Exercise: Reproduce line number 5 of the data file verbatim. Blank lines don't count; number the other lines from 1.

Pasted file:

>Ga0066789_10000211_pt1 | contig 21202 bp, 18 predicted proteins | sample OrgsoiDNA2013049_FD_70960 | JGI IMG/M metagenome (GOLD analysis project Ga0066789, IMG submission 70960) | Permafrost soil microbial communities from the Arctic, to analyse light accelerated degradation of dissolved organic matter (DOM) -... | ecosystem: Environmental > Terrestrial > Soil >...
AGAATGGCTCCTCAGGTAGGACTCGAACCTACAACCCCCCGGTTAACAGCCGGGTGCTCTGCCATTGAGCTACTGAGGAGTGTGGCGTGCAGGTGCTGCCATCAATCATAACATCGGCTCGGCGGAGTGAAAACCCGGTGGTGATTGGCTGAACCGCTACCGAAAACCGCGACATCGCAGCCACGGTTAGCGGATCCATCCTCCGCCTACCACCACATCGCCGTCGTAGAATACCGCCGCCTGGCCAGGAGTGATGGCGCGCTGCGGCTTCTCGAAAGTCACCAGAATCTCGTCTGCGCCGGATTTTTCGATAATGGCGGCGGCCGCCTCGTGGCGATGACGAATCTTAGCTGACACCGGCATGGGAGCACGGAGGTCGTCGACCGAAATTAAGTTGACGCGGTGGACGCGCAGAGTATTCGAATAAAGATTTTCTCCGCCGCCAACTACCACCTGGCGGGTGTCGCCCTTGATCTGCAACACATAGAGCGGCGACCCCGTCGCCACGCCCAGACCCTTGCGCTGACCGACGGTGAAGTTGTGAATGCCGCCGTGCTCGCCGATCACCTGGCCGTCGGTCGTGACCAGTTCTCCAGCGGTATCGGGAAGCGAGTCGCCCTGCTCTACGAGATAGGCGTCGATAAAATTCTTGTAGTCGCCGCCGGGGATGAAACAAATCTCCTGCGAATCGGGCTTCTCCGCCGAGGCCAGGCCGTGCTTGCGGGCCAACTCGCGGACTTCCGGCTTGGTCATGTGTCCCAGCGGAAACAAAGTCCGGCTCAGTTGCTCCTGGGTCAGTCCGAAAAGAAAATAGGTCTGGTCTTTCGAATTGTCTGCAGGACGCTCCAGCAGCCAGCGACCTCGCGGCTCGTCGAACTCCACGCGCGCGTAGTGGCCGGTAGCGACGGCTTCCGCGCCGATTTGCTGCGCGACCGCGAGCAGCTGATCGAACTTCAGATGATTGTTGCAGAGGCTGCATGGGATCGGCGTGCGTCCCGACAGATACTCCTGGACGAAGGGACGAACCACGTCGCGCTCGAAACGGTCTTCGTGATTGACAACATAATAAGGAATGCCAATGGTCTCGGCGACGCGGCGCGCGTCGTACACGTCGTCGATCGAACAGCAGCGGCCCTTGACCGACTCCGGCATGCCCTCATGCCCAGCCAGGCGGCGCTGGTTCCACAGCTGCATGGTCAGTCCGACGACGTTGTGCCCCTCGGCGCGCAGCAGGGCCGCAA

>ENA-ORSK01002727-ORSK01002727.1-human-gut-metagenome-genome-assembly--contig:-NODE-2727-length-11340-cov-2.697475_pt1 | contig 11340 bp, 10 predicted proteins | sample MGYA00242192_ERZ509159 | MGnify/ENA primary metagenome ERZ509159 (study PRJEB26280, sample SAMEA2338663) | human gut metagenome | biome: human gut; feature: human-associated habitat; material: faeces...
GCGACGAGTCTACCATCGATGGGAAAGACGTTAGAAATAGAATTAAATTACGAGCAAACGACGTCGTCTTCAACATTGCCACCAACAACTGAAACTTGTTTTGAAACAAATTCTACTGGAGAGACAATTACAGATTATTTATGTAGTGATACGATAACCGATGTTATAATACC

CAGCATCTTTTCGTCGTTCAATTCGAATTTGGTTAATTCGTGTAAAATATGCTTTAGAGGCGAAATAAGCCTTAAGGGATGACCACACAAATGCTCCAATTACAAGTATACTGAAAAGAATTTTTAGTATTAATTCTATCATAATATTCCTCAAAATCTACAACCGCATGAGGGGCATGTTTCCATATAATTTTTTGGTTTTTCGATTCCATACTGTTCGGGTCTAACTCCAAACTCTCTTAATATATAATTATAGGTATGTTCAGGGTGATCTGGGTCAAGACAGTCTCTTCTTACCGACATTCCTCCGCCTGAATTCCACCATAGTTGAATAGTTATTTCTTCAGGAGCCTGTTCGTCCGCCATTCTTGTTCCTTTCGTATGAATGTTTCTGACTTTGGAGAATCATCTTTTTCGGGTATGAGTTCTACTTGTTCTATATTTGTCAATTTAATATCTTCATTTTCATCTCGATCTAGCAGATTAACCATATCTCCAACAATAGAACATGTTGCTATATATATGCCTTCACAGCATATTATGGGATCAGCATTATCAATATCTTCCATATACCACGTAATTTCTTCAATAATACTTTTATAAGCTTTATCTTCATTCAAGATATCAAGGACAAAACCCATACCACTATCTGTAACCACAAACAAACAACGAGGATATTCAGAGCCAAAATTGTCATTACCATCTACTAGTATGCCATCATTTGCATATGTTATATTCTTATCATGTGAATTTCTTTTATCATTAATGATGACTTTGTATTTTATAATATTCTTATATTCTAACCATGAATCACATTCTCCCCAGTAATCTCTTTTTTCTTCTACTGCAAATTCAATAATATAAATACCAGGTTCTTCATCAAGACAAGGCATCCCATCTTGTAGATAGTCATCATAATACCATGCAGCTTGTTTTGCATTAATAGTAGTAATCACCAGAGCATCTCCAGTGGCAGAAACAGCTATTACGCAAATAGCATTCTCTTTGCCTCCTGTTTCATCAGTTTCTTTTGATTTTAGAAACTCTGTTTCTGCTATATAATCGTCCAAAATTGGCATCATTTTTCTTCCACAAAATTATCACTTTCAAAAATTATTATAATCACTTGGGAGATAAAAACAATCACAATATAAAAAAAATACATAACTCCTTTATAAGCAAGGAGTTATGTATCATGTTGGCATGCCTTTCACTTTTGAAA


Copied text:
CAGCATCTTTTCGTCGTTCAATTCGAATTTGGTTAATTCGTGTAAAATATGCTTTAGAGGCGAAATAAGCCTTAAGGGATGACCACACAAATGCTCCAATTACAAGTATACTGAAAAGAATTTTTAGTATTAATTCTATCATAATATTCCTCAAAATCTACAACCGCATGAGGGGCATGTTTCCATATAATTTTTTGGTTTTTCGATTCCATACTGTTCGGGTCTAACTCCAAACTCTCTTAATATATAATTATAGGTATGTTCAGGGTGATCTGGGTCAAGACAGTCTCTTCTTACCGACATTCCTCCGCCTGAATTCCACCATAGTTGAATAGTTATTTCTTCAGGAGCCTGTTCGTCCGCCATTCTTGTTCCTTTCGTATGAATGTTTCTGACTTTGGAGAATCATCTTTTTCGGGTATGAGTTCTACTTGTTCTATATTTGTCAATTTAATATCTTCATTTTCATCTCGATCTAGCAGATTAACCATATCTCCAACAATAGAACATGTTGCTATATATATGCCTTCACAGCATATTATGGGATCAGCATTATCAATATCTTCCATATACCACGTAATTTCTTCAATAATACTTTTATAAGCTTTATCTTCATTCAAGATATCAAGGACAAAACCCATACCACTATCTGTAACCACAAACAAACAACGAGGATATTCAGAGCCAAAATTGTCATTACCATCTACTAGTATGCCATCATTTGCATATGTTATATTCTTATCATGTGAATTTCTTTTATCATTAATGATGACTTTGTATTTTATAATATTCTTATATTCTAACCATGAATCACATTCTCCCCAGTAATCTCTTTTTTCTTCTACTGCAAATTCAATAATATAAATACCAGGTTCTTCATCAAGACAAGGCATCCCATCTTGTAGATAGTCATCATAATACCATGCAGCTTGTTTTGCATTAATAGTAGTAATCACCAGAGCATCTCCAGTGGCAGAAACAGCTATTACGCAAATAGCATTCTCTTTGCCTCCTGTTTCATCAGTTTCTTTTGATTTTAGAAACTCTGTTTCTGCTATATAATCGTCCAAAATTGGCATCATTTTTCTTCCACAAAATTATCACTTTCAAAAATTATTATAATCACTTGGGAGATAAAAACAATCACAATATAAAAAAAATACATAACTCCTTTATAAGCAAGGAGTTATGTATCATGTTGGCATGCCTTTCACTTTTGAAA